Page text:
Cost-Effectiveness Determines Material Used on Roads

Daily Herald (Arlington Heights, IL), December 23, 1997 | Go to article overview

Cost-Effectiveness Determines Material Used on Roads


The Daily Herald continues its weekly report featuring answers to your questions about traffic problems and road construction.

Q. I have a general question on road building that I see in our area. Sometimes I see roads built with pure concrete and no blacktop and sometimes I see roads repaired with concrete and blacktop. My question is what is the difference? Is the blacktop just for residential areas or does it have to do with a heavier truck load?

- J.R., Elk Grove Village

A. The decision whether or not to use asphalt with concrete is based on a number of issues, Illinois Department of Transportation officials say.

Truck traffic can be a factor, but so can economics.

For instance, concrete "becomes more cost-effective on a larger job," said Mark Reznicek, who is in charge of pavement designs for IDOT.

Also, concrete is preferable for roadways with a high rate of truck traffic because it's sturdier, Reznicek said.

"Bituminous (another name for asphalt) tends to rut when you have heavier traffic," Reznicek said.

Asphalt will usually be poured over concrete "when it's served its life and you have a lot of cracking typically 20 years later."

Because of the heavy volume of truck traffic in the Chicago area, IDOT usually pours asphalt over ailing concrete. But elsewhere in the state where there is less truck traffic, IDOT will lay concrete over concrete because it is less expensive, Reznicek said.

IDOT began in the road business in the 1920s, when the agency inherited all of the state's concrete roads, said Les Aling, a maintenance operations engineer for IDOT.

"Ever since then we've usually built concrete roads," Aling said.

Q. I have a question about traffic overflow from a main street onto a residential street here in Arlington Heights. I live on the 1700 block of Windsor Drive - the section of Windsor south of Palatine Road that used to connect to Rand Road but does not anymore. It has basically become the huge morning and evening fast track around the Palatine/Rand Road intersection. …

The rest of this article is only available to active members of Questia

Sign up now for a free, 1-day trial and receive full access to:

  • Questia's entire collection
  • Automatic bibliography creation
  • More helpful research tools like notes, citations, and highlights
  • Ad-free environment

Already a member? Log in now.

Notes for this article

Add a new note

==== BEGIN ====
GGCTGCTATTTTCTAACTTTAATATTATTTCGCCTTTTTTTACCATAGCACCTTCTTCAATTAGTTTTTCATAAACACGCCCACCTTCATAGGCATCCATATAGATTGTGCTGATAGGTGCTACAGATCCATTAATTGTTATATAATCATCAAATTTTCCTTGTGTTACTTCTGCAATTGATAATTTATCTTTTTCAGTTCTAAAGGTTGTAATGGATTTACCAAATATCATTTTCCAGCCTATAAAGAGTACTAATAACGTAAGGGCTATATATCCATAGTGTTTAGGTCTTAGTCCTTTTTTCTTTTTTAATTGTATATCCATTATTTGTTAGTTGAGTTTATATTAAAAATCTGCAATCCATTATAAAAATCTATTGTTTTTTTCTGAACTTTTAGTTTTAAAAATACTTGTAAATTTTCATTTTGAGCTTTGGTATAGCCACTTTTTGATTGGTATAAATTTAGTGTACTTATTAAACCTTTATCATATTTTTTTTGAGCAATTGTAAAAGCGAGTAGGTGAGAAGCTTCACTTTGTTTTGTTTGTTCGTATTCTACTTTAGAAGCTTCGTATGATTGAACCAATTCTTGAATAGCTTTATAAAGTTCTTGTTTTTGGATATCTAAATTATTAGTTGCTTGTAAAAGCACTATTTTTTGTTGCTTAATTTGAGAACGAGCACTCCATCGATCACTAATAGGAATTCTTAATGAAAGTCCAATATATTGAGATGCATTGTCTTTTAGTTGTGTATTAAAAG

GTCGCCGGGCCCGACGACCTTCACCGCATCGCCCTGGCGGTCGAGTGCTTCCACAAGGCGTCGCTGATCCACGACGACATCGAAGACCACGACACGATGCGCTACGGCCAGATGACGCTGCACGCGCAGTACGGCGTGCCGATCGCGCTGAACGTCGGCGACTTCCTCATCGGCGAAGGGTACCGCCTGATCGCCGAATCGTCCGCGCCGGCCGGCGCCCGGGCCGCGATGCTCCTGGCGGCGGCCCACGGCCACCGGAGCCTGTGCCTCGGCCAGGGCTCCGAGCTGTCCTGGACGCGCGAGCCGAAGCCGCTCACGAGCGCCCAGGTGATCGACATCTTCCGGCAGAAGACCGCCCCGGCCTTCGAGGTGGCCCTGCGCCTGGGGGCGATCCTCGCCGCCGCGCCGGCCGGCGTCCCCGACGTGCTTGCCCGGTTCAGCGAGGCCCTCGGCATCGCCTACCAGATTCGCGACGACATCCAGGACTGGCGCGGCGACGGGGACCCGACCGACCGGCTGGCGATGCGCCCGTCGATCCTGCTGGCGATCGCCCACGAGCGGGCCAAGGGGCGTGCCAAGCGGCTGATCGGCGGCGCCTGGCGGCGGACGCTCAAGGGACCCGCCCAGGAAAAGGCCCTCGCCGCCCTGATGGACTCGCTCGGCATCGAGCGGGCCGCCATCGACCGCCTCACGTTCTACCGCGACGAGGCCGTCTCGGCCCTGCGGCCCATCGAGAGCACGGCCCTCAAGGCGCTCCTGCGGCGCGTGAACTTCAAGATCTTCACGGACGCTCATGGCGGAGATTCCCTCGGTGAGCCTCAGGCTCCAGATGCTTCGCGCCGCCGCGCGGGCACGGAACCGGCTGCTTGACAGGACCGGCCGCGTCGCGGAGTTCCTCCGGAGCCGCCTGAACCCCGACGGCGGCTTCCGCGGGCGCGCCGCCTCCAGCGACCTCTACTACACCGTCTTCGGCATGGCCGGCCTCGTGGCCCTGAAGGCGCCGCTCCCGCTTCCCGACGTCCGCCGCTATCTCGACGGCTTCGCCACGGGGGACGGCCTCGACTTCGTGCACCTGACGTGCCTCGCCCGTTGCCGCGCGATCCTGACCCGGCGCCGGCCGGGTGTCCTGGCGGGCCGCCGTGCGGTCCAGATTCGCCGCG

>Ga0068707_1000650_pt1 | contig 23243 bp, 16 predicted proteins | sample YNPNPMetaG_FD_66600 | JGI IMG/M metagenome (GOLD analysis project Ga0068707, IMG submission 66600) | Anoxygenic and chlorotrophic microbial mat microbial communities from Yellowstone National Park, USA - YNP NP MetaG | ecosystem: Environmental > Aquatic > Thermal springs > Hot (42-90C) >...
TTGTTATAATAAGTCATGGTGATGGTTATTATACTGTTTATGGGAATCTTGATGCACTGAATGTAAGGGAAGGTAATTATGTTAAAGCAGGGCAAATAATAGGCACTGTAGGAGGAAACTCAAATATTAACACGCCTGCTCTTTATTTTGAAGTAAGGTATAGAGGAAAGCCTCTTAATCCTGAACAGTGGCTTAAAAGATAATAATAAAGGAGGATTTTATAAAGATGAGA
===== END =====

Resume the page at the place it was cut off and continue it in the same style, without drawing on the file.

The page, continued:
If you are trying to select text to create highlights or citations, remember that you must now click or tap on the first word, and then click or tap on the last word.
One moment ...
Default project is now your active project.
Project items

Items saved from this article

This article has been saved
Highlights (0)
Some of your highlights are legacy items.

Highlights saved before July 30, 2012 will not be displayed on their respective source pages.

You can easily re-create the highlights by opening the book page or article, selecting the text, and clicking “Highlight.”

Citations (0)
Some of your citations are legacy items.

Any citation created before July 30, 2012 will labeled as a “Cited page.” New citations will be saved as cited passages, pages or articles.

We also added the ability to view new citations from your projects or the book or article where you created them.

Notes (0)
Bookmarks (0)

You have no saved items from this article

Project items include:
  • Saved book/article
  • Highlights
  • Quotes/citations
  • Notes
  • Bookmarks
Notes
Cite this article

Cited article

Style
Citations are available only to our active members.
Sign up now to cite pages or passages in MLA, APA and Chicago citation styles.

(Einhorn, 1992, p. 25)

(Einhorn 25)

1

1. Lois J. Einhorn, Abraham Lincoln, the Orator: Penetrating the Lincoln Legend (Westport, CT: Greenwood Press, 1992), 25, http://www.questia.com/read/27419298.

Cited article

Cost-Effectiveness Determines Material Used on Roads
Settings

Settings

Typeface
Text size Smaller Larger Reset View mode
Search within

Search within this article

Look up

Look up a word

  • Dictionary
  • Thesaurus
Please submit a word or phrase above.
Print this page

Print this page

Why can't I print more than one page at a time?

Full screen

matching results for page

Cited passage

Style
Citations are available only to our active members.
Sign up now to cite pages or passages in MLA, APA and Chicago citation styles.

"Portraying himself as an honest, ordinary person helped Lincoln identify with his audiences." (Einhorn, 1992, p. 25).

"Portraying himself as an honest, ordinary person helped Lincoln identify with his audiences." (Einhorn 25)

"Portraying himself as an honest, ordinary person helped Lincoln identify with his audiences."1

1. Lois J. Einhorn, Abraham Lincoln, the Orator: Penetrating the Lincoln Legend (Westport, CT: Greenwood Press, 1992), 25, http://www.questia.com/read/27419298.

Cited passage

Thanks for trying Questia!

Please continue trying out our research tools, but please note, full functionality is available only to our active members.

Your work will be lost once you leave this Web page.

For full access in an ad-free environment, sign up now for a FREE, 1-day trial.

Already a member? Log in now.